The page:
Thursday, December 16, 2010

Dust Devil (1992)

Richard Stanley is a director with endless talents that you probably have never heard of. Along with Dust Devil his only other feature film is Hardware, a great sci-fi horror film from 1990. He has also made a handful of documentaries and short films along with some music videos. With a movie in production, another in pre-production and a third announced it will be nice to see him return and hopefully bring his talents to a wider audience.

Dust Devil takes place in Namibia and South Africa and is the story of a shape shifting demon who preys on humans that have lost everything but life itself, the weak and unloved. The film has intertwining plots, all dealing with the Dust Devil. Wendy (Chelsea Field) has just separated from her husband is is driving aimlessly through the deserts when she picks up a strange hitchhiker who brings with him equally strange events. A local police officer (Zakes Mokae) is hunting the murderer after a local shaman shows him the truth about the demon. And eventually Wendy's husband gets into the picture as well after he decides he wants her back. All of the plots come together in a showdown with the demon.

The plot in Dust Devil isn't anything exceptional or even the movie's strongest point. The film truly excels in Richard Stanley's direction. He is able to create such thick and foreboding atmosphere that you almost feel the heat coming off of the desert sand, you start to feel sick to your stomach with the violence on screen. He is simply fantastic with creating atmosphere. The writing, also handled by Stanley is competent and the acting while a bit shaky at times holds together just fine.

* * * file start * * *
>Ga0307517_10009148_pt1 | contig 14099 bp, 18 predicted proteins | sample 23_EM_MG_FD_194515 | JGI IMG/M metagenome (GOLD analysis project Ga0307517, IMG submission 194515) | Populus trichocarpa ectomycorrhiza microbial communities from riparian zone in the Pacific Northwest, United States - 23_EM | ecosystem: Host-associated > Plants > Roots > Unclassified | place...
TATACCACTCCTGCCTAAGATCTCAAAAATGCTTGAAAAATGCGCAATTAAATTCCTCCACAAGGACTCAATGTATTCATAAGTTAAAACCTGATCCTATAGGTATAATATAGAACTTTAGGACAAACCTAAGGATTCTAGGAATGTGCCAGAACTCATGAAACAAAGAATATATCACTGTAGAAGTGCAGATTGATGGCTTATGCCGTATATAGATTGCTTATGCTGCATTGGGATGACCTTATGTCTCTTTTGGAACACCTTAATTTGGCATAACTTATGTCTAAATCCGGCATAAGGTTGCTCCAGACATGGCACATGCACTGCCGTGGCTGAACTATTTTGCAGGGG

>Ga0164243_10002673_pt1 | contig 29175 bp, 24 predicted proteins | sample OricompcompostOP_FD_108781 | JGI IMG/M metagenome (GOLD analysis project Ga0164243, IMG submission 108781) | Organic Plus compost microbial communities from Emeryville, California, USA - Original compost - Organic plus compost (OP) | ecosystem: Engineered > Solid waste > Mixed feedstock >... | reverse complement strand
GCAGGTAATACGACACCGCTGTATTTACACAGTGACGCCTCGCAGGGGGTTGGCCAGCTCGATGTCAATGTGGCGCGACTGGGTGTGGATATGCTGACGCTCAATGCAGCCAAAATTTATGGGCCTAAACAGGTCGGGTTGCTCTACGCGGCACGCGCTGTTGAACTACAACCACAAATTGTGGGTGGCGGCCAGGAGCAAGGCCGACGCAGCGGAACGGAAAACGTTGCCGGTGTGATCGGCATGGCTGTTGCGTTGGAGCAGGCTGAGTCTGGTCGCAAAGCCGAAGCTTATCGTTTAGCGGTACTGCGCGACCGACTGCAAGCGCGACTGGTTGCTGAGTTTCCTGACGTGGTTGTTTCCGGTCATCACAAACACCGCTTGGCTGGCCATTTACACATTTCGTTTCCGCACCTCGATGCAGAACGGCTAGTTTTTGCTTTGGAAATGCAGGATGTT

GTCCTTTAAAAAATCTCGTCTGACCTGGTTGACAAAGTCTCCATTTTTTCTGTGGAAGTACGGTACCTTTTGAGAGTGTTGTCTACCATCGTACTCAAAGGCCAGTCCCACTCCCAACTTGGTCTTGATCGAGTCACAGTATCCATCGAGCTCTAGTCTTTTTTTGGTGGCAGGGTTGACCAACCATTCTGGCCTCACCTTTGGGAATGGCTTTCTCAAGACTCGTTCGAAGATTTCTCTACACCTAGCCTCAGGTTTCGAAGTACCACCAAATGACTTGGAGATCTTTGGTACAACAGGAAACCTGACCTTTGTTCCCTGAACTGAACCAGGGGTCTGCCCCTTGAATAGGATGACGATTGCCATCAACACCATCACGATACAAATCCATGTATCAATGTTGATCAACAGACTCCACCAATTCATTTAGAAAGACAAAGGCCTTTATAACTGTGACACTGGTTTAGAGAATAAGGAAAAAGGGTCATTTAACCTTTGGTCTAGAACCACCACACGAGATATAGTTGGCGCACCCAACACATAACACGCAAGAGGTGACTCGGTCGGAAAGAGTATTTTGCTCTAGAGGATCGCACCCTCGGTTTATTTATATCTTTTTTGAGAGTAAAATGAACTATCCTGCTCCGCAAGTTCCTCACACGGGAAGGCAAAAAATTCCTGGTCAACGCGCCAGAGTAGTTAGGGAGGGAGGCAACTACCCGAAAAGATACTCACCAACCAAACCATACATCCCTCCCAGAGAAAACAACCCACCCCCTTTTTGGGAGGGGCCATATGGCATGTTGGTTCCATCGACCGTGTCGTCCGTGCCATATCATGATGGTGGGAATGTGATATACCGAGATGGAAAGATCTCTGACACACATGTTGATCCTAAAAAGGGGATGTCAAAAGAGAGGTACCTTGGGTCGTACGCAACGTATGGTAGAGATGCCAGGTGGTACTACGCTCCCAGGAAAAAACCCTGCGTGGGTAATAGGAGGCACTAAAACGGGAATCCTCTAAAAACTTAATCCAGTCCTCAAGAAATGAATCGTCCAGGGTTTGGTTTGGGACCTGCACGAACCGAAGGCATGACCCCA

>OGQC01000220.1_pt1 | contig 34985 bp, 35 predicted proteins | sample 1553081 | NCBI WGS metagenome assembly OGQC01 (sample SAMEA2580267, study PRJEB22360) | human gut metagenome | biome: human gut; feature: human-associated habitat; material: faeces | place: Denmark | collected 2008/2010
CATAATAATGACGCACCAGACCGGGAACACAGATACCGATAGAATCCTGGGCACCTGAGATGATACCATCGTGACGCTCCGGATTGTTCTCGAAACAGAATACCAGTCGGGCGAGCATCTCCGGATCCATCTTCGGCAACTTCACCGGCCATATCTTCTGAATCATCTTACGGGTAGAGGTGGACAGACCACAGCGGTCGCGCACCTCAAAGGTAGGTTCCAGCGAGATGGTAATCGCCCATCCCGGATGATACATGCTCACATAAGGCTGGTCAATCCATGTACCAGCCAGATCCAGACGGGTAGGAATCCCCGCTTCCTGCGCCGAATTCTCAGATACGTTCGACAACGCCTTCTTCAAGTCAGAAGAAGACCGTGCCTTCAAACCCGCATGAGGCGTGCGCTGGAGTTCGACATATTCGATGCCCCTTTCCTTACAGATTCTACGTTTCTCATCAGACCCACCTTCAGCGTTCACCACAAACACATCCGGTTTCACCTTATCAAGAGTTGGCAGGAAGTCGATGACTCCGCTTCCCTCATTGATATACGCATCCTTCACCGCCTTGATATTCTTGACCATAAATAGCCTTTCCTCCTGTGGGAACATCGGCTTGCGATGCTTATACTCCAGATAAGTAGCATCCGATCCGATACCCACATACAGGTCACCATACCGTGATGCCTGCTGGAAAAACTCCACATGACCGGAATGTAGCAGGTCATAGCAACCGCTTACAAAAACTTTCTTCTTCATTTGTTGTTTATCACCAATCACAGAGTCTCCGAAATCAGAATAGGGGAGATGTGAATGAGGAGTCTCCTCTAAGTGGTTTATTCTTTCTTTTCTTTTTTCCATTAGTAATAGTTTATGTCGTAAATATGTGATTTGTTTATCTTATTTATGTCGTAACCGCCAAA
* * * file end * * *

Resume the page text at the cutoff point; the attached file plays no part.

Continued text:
The thing with Dust Devil is that it quickly became a studio disaster. The Weinstein Brothers chopped it up, cutting the movie down to 87 minutes from its original 2 hour cut, which took out most of the supernatural elements and almost the entire role of the protagonist. That cut was released to European markets, after which the producers and Stanley agreed on a 95 minute cut which was to be released in the UK until the film's British backers went under. It then went into movie studio hell for years and had all sorts of problems with who owned the rights and who gets what cut of the money. Eventually Stanley got the original negatives and was able to edit together Dust Devil: The Final Cut for the DVD release along with a work print version that is an extra 8 minutes. The original 120 minute cut is seemingly gone forever, but what we are left with today is a fine example of gruesome supernatural horror from a very overlooked director.


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